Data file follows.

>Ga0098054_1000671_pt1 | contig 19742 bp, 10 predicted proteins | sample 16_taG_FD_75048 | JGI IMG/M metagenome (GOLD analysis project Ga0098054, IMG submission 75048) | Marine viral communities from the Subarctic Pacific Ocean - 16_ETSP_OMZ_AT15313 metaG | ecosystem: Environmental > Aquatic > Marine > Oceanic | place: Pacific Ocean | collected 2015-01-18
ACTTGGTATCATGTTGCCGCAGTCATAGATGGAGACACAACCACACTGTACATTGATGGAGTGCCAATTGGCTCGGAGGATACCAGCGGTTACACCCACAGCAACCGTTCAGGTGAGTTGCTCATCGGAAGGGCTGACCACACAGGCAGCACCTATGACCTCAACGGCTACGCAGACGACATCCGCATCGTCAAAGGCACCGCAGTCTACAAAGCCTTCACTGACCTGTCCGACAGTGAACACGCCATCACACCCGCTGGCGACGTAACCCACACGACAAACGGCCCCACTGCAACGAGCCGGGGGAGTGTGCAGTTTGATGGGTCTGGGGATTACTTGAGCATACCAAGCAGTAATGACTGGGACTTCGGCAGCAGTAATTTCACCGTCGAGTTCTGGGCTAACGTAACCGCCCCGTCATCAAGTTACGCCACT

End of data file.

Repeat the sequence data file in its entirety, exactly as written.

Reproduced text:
>Ga0098054_1000671_pt1 | contig 19742 bp, 10 predicted proteins | sample 16_taG_FD_75048 | JGI IMG/M metagenome (GOLD analysis project Ga0098054, IMG submission 75048) | Marine viral communities from the Subarctic Pacific Ocean - 16_ETSP_OMZ_AT15313 metaG | ecosystem: Environmental > Aquatic > Marine > Oceanic | place: Pacific Ocean | collected 2015-01-18
ACTTGGTATCATGTTGCCGCAGTCATAGATGGAGACACAACCACACTGTACATTGATGGAGTGCCAATTGGCTCGGAGGATACCAGCGGTTACACCCACAGCAACCGTTCAGGTGAGTTGCTCATCGGAAGGGCTGACCACACAGGCAGCACCTATGACCTCAACGGCTACGCAGACGACATCCGCATCGTCAAAGGCACCGCAGTCTACAAAGCCTTCACTGACCTGTCCGACAGTGAACACGCCATCACACCCGCTGGCGACGTAACCCACACGACAAACGGCCCCACTGCAACGAGCCGGGGGAGTGTGCAGTTTGATGGGTCTGGGGATTACTTGAGCATACCAAGCAGTAATGACTGGGACTTCGGCAGCAGTAATTTCACCGTCGAGTTCTGGGCTAACGTAACCGCCCCGTCATCAAGTTACGCCACT